I heard an odd sound when I accessed the MacBookPro on Friday morning. I had been working on it earlier, then after a break, I opened the screen, but there appeared to be a problem. The Calendar app was on the screen as I had updated some information earlier so I quit that and the noise stopped. When I started the Calendar app again, back came the sound. I quit and restarted a couple more times, but the result was the same. Then it began to appear with Mail and Safari. Quitting each stopped the noise but it affected 3rd party apps as well, although not System Preferences. I force quit the Finder, but that made no difference. The obvious next step was a restart although the sound came through while that was processing.
After the restart, I gingerly brought up one or two of the apps, the last being Calendar. The noise did not come back I am pleased to say, so wonder if a key had been pressed or there were some other external influence (such as a loaded advertisement) that was causing this. On that note about advertisements, I had brought into the class this week the ways in which web pages make several calls to other sites when loaded. The example I used was from Rob Leathern on Medium who in 2015 found that in 5 minutes the front page of the NYTimes, produced over 900 HTTP/HTTPS calls, about 10.3 megs of data consumption, and 291 different transactions using his IP address. I looked at the statistics (NetStat) on my Mac later and saw that he was a slight peak of CPU activity around that time (50% which is not significant) and also a peak of upload activity, although the figure was not unusually high and both were perhaps related to the restart. Temperature was a safe 31 degrees C.
One of the rumors we heard this week was that there would be new Macs at WWDC, but that reliable information turned out to be false. Now we are told there were to be no products announced before the iPhone which will probably be around September: a fairly safe presumption about the date. However, within hours of me uploading my last comment (with that information included), Apple released new Watch bands. Some of these are quite interesting and are linked to the Olympics: designed to represent several of the countries that may attend the Olympic games in Japan this year. Each band purchase also gives the user a unique watch face that can be downloaded.
New Apple Watch Bands - Image courtesy of Apple
I was intrigued by this, especially as the nylon bands are among my favorites. Some of the country colors did not appeal to me. I would not support specific countries by choice; some of the colors might show the dirt rather, or could clash with the blue watch that I am now running. I decided that the most neutral band in terms of country and color was from New Zealand. So I ordered one of those and added a blue Abyss Sport band, Both of these are priced at 1600 baht.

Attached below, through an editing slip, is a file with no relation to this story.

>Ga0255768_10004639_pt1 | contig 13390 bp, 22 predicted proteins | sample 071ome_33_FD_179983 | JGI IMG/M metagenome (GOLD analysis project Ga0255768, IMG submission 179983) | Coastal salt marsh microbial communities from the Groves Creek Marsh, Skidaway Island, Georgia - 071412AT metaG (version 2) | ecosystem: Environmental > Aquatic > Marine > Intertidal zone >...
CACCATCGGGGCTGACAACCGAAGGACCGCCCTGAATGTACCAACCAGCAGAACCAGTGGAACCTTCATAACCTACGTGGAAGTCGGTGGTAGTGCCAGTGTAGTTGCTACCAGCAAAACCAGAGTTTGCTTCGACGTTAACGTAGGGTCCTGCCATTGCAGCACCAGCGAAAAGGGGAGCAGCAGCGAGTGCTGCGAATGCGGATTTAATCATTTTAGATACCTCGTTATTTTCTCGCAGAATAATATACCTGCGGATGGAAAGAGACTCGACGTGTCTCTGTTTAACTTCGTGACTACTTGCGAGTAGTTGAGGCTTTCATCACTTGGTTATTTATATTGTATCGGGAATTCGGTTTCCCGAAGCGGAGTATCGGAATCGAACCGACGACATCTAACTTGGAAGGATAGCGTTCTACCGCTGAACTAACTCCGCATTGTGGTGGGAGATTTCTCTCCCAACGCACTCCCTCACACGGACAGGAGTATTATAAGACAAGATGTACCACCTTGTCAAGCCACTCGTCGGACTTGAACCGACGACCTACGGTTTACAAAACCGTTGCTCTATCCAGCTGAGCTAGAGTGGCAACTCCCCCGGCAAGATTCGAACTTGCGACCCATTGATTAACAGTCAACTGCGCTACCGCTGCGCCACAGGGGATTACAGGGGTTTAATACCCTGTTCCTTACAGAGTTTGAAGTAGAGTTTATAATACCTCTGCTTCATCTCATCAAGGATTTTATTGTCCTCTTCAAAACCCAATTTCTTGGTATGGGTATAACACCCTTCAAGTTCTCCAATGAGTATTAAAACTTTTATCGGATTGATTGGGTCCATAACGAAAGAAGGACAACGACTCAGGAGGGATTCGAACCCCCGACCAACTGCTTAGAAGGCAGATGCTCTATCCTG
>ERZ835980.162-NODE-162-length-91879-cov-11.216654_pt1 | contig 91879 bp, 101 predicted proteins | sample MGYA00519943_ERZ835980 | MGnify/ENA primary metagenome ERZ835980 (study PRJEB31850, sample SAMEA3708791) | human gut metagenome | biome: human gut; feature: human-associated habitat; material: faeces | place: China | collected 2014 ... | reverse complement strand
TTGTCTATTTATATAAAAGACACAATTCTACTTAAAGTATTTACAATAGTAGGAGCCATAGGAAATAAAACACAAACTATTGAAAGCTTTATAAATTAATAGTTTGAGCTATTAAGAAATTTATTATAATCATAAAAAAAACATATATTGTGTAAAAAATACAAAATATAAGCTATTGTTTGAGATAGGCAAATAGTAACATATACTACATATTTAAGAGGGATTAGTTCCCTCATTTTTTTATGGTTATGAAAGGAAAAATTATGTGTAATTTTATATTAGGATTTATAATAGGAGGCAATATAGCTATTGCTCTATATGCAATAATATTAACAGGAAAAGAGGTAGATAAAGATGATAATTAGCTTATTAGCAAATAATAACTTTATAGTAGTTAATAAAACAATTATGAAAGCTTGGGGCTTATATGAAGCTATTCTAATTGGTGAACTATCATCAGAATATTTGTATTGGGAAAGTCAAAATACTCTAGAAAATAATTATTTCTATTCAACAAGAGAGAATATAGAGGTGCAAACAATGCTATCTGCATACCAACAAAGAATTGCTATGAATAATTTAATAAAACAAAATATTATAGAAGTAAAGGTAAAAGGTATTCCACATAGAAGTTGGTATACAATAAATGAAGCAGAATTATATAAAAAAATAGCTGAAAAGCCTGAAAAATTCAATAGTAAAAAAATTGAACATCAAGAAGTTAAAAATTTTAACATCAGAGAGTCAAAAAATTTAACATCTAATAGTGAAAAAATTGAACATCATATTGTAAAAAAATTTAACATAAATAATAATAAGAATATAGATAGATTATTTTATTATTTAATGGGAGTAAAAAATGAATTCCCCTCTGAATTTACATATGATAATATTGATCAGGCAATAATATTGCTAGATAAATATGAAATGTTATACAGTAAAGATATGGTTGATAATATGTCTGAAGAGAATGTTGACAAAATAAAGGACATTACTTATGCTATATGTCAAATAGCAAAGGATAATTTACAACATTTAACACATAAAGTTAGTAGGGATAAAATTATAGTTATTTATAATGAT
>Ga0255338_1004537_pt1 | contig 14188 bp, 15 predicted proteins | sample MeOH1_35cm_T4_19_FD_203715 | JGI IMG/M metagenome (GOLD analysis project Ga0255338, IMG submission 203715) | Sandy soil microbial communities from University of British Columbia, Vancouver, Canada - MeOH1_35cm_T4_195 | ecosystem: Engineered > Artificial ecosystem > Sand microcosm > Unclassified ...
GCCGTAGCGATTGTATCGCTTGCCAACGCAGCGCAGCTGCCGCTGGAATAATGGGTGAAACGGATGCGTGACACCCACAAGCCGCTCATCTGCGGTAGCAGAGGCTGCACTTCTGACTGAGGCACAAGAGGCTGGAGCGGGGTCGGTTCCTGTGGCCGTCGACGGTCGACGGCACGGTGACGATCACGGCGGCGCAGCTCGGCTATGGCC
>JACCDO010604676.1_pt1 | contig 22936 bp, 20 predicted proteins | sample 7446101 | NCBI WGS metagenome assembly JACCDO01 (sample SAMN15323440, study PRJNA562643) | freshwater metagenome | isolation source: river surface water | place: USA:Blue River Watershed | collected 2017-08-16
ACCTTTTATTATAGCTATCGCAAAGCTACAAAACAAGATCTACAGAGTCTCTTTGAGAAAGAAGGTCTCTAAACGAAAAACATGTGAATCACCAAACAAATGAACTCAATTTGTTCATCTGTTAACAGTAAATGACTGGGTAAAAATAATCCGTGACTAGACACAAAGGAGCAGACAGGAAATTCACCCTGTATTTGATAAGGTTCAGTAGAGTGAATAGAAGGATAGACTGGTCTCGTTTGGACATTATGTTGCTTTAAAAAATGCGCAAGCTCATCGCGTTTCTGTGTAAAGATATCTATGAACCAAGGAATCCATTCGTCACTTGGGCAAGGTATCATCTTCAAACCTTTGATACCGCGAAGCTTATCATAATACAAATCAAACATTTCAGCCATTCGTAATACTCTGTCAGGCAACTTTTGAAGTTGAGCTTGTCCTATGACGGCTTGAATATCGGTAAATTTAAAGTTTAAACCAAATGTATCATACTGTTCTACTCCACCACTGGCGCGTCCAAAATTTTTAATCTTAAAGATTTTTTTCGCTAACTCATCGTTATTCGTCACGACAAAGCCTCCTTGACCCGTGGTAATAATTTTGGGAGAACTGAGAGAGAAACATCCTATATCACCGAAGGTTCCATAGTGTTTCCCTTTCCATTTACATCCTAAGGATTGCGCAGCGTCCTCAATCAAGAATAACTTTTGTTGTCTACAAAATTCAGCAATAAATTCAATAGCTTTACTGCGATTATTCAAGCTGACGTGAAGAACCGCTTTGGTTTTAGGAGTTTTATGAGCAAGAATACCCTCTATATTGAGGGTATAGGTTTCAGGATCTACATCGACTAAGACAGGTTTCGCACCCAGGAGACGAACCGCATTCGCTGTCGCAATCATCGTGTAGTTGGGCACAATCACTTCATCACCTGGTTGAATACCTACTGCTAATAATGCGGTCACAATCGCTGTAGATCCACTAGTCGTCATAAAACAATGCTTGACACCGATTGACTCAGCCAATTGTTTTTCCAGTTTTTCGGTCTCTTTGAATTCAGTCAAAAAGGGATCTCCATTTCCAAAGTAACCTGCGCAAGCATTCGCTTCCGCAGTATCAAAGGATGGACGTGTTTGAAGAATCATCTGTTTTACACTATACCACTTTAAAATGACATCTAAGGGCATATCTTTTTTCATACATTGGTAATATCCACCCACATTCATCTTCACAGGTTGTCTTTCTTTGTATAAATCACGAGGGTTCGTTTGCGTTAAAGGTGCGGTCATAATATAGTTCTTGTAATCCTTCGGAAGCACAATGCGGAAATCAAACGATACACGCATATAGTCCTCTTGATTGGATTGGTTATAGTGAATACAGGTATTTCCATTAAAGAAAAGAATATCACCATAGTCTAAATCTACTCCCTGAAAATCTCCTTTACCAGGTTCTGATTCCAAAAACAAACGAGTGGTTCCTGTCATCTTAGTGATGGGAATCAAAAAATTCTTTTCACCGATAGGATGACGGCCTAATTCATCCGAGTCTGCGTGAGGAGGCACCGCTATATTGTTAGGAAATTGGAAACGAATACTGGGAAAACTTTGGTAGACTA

Abyss Sports Band - Image courtesy of Apple
The Abyss Sport band was available either for delivery or by pick up the same day at the Apple store. The country band was not to be available for a couple of weeks. I paid by credit card as usual but only 1600 baht was deducted from my account. Both showed in the cart however, and when I examined the details again, the country band was not to be available for three or four weeks. The Abyss band arrives in a few days.
On a side note (and as I have mentioned before), one of the features of the Apple Watch I rate highly is Fall Detection, which I have tried out (use an office chair) and stopped before friends and emergency services were called. This week another Watch user has been rescued after a fall (Oliver Haslam, iMore) when he fell and became unconscious. The Watch dialed 911 and sent GPS coordinates so the emergency services were able to go directly to his home where he was laying on the driveway. The Fire Department logs show, "Reported by Apple Watch".
As well as the iPhone, whatever it is numbered (if it is to be numbered) there will almost certainly be new Macs this year as this would fit Apple's tentative timetable for all of these machines to run Apple silicon. There are currently rumors that there will be 14" and 16" MacBook Pro computers in September. The question that intrigues many is what will the new chip be called. Several commentators insist it will the the M1X, following the A-series nomenclature with iPhones and iPads. Others are sure that the new Macs will be running the M2, which also has a certain logic.
Apple silicon, first generation - Image courtesy of Apple
What is more important than the name, is what the new Apple silicon will have under the hood: numbers of cores, how they are distributed, what other new features are built in. After all, if the whole Mac lineup is to be running these new chips, that includes the high end MacBook Pro devices, higher performance iMacs, and a replacement for the current Mac Pro. That is where Apple and the architecture will be most severely challenged as high end users are picky. The Trash Can Mac Pro was nice to look at, but like the Cube from a few years back had several limitations. Pro users will vote with their wallets: beautiful and high potential won't cut it if you have a movie to make.
Graham K. Rogers teaches at the Faculty of Engineering, Mahidol University in Thailand. He wrote in the Bangkok Post, Database supplement on IT subjects. For the last seven years of Database he wrote a column on Apple and Macs. After 3 years writing a column in the Life supplement, he is now no longer associated with the Bangkok Post. He can be followed on Twitter (@extensions_th)